Kameron Hurley thinks Neil Gaiman did not make a good choice in calling his latest story collection Trigger Warning. Commenting at SciFiNow, she first explains the use of the term in its original context, then levels this criticism at Gaiman:
The problem with mainstreaming this kind of use of the term is that instead of saying, “Yes, trigger warnings are useful so let’s not continue to water it down” what you do when you title a rather typical short story collection “Trigger Warning” is that your work becomes part of the problem of breaking it down into meaninglessness and slapping it on any old thing as a marketing gimmick. You co-opt a term used in feminist spaces, and you use it for shock value, to be edgy and subversive, instead of acting like an ally who has empathy and understanding of the term for its intended use.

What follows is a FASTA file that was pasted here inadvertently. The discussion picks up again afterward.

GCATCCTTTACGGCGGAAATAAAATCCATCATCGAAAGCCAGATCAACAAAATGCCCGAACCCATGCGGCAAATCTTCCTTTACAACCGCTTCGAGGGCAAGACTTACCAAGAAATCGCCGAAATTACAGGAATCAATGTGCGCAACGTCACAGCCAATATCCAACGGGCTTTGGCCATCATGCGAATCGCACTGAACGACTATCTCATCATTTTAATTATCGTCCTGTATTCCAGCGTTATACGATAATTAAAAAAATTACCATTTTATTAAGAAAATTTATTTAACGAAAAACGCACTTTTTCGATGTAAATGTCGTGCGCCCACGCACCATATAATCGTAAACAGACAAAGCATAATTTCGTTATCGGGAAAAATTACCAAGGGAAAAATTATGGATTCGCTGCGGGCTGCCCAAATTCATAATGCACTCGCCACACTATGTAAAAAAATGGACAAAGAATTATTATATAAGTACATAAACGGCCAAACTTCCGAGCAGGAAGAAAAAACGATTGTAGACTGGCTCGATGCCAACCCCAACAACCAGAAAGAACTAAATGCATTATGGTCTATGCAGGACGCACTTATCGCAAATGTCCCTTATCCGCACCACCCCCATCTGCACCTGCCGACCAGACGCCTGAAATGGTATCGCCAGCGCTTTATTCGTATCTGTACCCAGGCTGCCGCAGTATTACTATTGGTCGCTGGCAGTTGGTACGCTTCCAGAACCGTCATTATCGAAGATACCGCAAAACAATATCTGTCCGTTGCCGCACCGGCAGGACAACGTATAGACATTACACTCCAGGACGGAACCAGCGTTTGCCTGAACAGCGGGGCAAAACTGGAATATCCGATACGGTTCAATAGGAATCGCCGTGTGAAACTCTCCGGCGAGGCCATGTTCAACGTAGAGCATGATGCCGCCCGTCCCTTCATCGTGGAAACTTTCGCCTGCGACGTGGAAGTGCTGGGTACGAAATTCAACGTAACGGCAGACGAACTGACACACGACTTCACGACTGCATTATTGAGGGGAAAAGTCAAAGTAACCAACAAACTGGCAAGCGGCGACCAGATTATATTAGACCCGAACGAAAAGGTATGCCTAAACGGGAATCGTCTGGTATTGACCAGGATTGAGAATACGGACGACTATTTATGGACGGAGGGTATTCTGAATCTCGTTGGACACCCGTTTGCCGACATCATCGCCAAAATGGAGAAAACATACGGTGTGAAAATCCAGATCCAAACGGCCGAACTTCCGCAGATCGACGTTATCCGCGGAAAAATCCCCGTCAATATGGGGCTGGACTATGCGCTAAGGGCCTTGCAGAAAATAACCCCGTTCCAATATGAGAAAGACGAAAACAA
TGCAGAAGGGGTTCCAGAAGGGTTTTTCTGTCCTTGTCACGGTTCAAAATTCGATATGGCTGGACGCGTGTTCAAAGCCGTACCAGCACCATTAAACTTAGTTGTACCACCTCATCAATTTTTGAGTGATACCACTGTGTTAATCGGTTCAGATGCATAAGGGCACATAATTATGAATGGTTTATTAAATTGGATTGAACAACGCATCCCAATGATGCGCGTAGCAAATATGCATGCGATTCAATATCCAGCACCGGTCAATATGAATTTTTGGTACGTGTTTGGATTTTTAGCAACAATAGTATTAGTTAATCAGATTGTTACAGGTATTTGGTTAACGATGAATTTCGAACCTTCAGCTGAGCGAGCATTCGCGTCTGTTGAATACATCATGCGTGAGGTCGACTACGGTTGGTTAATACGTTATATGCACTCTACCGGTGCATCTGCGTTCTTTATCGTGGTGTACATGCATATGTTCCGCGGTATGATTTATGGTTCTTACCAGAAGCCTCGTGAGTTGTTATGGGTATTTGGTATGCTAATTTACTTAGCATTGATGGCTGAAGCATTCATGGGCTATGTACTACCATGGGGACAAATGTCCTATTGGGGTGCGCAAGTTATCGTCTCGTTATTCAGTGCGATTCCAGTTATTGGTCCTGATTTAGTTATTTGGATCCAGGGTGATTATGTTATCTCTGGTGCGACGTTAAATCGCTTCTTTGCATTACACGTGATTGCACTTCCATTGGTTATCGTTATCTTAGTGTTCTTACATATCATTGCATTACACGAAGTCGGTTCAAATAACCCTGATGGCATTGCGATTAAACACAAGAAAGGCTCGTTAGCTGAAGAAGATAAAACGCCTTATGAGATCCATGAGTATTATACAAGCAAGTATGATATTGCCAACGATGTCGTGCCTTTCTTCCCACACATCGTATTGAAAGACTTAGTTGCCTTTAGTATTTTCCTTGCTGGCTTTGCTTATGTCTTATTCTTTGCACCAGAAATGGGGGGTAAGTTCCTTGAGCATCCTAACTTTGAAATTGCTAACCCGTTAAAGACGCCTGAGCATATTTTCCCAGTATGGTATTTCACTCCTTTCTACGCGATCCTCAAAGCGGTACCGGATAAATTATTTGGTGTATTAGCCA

Gaiman, in his introduction, goes immediately from saying “Yes, I understand its intended use” to “I decided to use it in this work in a way in which it’s not intended.” A little whiplash, there.
I’m not part of the presold audience for the issue, but this post made me willing to think about it more. What I like about Hurley’s approach is that she unapologetically explains what she believes and equips the reader with enough information to understand the issue, while stepping up to challenge a writer who influences a wide audience. She respects the reader, and takes risks.